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March 11, 1967 - Image 2

Resource type:
Text
Publication:
The Michigan Daily, 1967-03-11

Disclaimer: Computer generated plain text may have errors. Read more about this.

PAGE TWO

THE MICHIGAN DAILY

SATURDAY, MARCH 11, 1967

PAGE TWO TilE MICHIGAN DAILY SATURDAY, MARCH 11, 1967

AT CANTERBURY HOUSE:
Welsh Folksinger Paul Phillips Charms
Audience Mixed Old, New Music

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By MERYL SACKS
Paul Phillips is here singing
folk songs at Canterbury House
through Sunday night. Charming
last night's audience with his in-
formality, this young Welshman
exuded spontaneity, warmth, and
happiness as he zipped through
vocalizations on everything from
flowers to politics to sex.
As he bounded on to the stage
with seemingly endless vitality and
energy, Phillips established an im-
mediate rapport with the audience.
Obviously enjoying himself and
his own sense of humor, he began
the evening by speaking about
Wales and Britain with such com-
ments as "Wales is the place that
the rest of Britain is attached to."

This led into a song about Chris-
tine Keeler, whose best-selling
book, Phillips claims, should be
entitled "How to Prime A Min-
ister."
As the evening progressed, Phil-
lips' happiness became more ap-
parent to everyone. His little-boy
charm made a contrast to his dry
and original wit. At one point he
asked the audience "Feel like sing-
ing? You sure as hell will!" And
the entire group joined enthusias-
tically in singing his original
"happiness" song.
Phillips' technique on his two
instruments, guitar and banjo, is
outstanding. The arrangements for
his songs are original, each one'
different in mood and harmonyl

to fit the individual song. His
guitar playing is especially excel-
lent,utilizing intricate fingerwork
on the neck as well as in picking.
His versatility on banjo was ex-
hibited in fast songs as well as
in an instrumental piece, "Pat-
terns," which he wrote for the in-
strument.
Phillips, who came to America
three years ago, has sung in many
of the major coffeehouses in Can-
ada and the United States. One of
his most interesting experience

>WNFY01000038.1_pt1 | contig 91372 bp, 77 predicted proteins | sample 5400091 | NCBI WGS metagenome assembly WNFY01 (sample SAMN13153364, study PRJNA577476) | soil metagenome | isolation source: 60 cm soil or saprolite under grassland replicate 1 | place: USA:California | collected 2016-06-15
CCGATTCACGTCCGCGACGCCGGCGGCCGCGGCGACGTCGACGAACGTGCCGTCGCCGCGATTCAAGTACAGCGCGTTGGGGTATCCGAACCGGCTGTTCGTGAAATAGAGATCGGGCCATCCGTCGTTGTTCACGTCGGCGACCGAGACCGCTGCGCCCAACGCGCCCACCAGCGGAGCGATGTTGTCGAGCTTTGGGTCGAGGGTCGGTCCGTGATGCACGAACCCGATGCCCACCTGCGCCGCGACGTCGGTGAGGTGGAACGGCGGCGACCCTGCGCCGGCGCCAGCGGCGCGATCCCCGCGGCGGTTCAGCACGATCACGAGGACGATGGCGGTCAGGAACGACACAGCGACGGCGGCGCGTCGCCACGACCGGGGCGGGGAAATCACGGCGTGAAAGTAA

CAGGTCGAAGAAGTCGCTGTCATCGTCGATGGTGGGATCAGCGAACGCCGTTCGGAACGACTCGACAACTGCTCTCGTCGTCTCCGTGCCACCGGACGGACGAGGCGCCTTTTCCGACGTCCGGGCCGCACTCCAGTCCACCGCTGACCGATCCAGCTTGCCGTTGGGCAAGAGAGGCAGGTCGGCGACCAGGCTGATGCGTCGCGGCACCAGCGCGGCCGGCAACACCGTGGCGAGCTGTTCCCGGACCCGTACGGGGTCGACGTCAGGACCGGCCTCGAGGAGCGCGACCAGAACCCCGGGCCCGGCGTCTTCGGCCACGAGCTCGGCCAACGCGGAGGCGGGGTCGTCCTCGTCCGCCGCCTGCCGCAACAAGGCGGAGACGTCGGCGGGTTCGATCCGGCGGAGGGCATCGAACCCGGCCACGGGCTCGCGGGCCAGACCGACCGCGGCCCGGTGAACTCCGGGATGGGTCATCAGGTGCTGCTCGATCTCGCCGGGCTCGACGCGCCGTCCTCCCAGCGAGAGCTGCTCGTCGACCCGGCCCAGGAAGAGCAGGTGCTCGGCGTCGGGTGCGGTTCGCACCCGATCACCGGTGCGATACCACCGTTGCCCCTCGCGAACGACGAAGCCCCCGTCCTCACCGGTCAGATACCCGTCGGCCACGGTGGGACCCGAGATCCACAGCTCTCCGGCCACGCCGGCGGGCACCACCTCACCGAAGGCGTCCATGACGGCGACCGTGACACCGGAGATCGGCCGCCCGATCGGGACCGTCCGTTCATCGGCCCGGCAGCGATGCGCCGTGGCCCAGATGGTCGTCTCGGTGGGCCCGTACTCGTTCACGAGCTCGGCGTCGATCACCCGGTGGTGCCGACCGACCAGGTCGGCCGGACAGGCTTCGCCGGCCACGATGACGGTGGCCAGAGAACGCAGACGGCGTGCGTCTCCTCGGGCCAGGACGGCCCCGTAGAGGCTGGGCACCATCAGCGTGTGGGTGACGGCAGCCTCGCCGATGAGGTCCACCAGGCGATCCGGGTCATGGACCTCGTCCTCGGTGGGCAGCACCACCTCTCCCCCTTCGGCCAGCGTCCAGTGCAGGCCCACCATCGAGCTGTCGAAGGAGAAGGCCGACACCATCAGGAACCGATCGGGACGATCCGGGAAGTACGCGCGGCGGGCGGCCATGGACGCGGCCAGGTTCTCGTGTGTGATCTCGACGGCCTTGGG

was his job at Disneyland, where
he worked as a singing pirate for
over a year, complete with cutlass,
patch, and concertine. He has also
recorded one album for Folkways,
entitled "Folksongs rand Ballads

of the British Isles." However,
Phillips' performances are more
contemporary than traditional. As
he puts it, "I want to do what's
happening, not be an anachron-
ism."
Phillips, besides having written
several pieces solely for his own
repertoire, wrote and performed a
song, "Roses and Willows" which
he believes Judy Collins will soon
be recording.
Besides being a polished per-
former, Phillips has a sideline. As
he puts it, "I do anti-missionary
work. I want to follow Billy Gra-
ham and bring people back from
God."
Phillips' voice is not a trained
one, but, this hardly detracts from
his entertaining performance. A
smooth voice is not mandatory for
a folk-singer to communicate with
his audience (look at Bob Dylan),
but enthusiasm is. Phillips defi-
nitely has that, besides a stage
presence that wraps the audience
in his warmth and exuberance.

SAT. & SUN. ONLY
CINEMA II
presents
Tennessee Williams'
NIGHT OF
THME IGUANA
RICHARD BURTON
DEBORAH KERR
AVA GARDNER
TONIGHT AND SUNDAY ONLY

DELI HOUSE
Sunday, March 12, 5:30 P.M.
Visitation:
Student Members of President's Commission on
DECISION MAKING

/111/el

Delicatessen Supper-$1, $1.25
1429 Hill Street

Is Paris Burning': Patriotism Cannot
Make Up for Incompetent Filmmaking

7 and 9:15 P.M.
Auditorium A,
I .D. Required

50c
Angell Hall

HELD OVER-SECOND WEEK!

L

siiss

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By MARGARET WARNER
Patriotism has its place. But an
audience can not be expected to
carry the whole weight of an in-
sipid movie on the basis of
patriotism.
"Is Paris Burning?" is an
account of the French resistance
at the very end of World War II
in Paris. The allied army had de-
cided to drive directly from Nor-
mandy to the Rhine, leaving Paris
under the malevolent care of the
Germans until some more conven-
ient time came for liberation.
(Several problems enter. The
Parisians are an exceptionally
proud people and will not wait
forever. The Germans, bitter at